I had the ghastly job of jar washing because my hand was small enough to go in the jars. Why they couldn’t store the jars upside down I have never understood. In my memory every one is filled with spiders & dirt dobber houses.

    I admire her but I don’t want to be Jane even for a day!!!!!

  33. Deb says:

    I have Jane days, where I get an amazing number of things done, and then other days where I mostly look at blogs online and read books. I guess I’m glad I have a choice!

  34. Miss Becky says:

    ha! great post Suzanne! you made me tired just reading it. you must drink a lot of coffee… :yes:

  35. Dianne says:

    Reading your post, I couldn’t help but judge myself to the Jane standard, and of course,found myself lacking. No thanks, I don’t want to walk in her shoes, but thanks for the encouragement to work hard at what I do. :turtle:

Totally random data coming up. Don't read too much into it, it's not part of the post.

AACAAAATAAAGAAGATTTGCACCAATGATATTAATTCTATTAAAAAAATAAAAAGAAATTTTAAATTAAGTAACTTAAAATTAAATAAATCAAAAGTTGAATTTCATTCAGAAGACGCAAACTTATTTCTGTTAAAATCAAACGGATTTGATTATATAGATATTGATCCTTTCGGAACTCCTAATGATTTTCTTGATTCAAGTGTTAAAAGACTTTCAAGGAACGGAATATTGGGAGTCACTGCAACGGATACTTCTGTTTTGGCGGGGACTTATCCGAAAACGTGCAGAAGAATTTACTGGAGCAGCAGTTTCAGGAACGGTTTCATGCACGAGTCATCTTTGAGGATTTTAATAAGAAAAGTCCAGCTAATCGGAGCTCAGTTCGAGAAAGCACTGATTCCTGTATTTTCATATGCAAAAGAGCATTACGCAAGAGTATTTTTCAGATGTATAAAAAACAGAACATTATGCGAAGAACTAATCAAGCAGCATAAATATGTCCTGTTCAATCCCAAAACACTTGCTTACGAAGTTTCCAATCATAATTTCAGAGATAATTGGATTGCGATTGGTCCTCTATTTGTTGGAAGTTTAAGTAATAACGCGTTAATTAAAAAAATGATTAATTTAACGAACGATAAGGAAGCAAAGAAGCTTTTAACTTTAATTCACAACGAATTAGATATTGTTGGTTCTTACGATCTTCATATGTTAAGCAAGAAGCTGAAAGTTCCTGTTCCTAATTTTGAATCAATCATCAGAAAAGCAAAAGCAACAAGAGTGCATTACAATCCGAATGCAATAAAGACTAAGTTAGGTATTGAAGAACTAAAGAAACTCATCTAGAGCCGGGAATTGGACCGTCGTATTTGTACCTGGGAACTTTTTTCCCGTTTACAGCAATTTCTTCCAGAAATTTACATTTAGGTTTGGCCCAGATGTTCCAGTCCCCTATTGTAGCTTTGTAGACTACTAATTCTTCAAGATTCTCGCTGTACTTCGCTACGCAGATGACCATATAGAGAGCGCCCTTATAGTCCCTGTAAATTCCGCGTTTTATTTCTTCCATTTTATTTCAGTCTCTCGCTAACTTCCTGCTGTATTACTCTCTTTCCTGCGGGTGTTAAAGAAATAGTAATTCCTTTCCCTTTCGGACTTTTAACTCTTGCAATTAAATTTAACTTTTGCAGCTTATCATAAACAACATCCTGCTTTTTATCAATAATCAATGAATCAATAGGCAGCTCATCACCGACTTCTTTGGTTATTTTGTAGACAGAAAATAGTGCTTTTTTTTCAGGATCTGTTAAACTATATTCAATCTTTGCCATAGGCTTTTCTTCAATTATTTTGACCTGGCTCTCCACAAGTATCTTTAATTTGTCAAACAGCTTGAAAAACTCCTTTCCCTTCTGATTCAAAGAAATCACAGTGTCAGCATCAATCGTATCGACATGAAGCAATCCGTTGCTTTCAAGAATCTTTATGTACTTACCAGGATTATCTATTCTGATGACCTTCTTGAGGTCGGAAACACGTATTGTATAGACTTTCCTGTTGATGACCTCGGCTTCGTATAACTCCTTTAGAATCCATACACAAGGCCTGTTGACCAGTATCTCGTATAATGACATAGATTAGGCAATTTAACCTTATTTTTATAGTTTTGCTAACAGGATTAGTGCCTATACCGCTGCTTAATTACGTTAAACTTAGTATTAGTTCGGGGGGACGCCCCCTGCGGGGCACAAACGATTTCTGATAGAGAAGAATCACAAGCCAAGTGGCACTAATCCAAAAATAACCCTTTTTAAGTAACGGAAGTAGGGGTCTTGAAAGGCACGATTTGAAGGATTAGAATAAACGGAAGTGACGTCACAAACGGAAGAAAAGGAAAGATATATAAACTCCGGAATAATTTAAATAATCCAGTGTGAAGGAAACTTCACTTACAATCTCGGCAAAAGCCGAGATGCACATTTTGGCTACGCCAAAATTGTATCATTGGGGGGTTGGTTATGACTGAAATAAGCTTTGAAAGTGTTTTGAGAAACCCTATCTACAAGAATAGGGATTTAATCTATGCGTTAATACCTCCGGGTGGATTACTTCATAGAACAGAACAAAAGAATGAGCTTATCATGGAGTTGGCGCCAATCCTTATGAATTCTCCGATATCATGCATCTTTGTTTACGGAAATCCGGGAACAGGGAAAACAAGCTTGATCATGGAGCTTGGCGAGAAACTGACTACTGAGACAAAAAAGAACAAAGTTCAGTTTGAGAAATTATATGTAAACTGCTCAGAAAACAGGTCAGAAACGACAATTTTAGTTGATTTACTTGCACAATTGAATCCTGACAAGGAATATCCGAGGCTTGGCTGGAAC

36. farmershae says:

    I need baby steps. Monday I’m going to try to be Suzanne for the day. No, maybe I’d better take it slower than that. I’ll be Suzanne for half a day, then rest for a week! :yes: I’m definitely going to put all the above books on my motivational reading list!!!!

  37. Wanda says:

    I can’t believe I forgot milking the cows & making butter & buttermilk! She killed chickens (Iremember one flopping down the hill) & took a big part in butchering hogs. They canned a lot of the meat.

  38. Joy says:

    ROTFLOL….”WWJD” lololol 😆

  39. christina bredenkamp says:

    those eggs with all the speckeled black on them – what breed laid those???

  40. trish c says:

    I “chuckled” through this whole post. Thanks for the enjoyment.

  41. Judy says:

    As always Suzanne,love your post. I made burger buns and a loaf of bread today.”does that count”?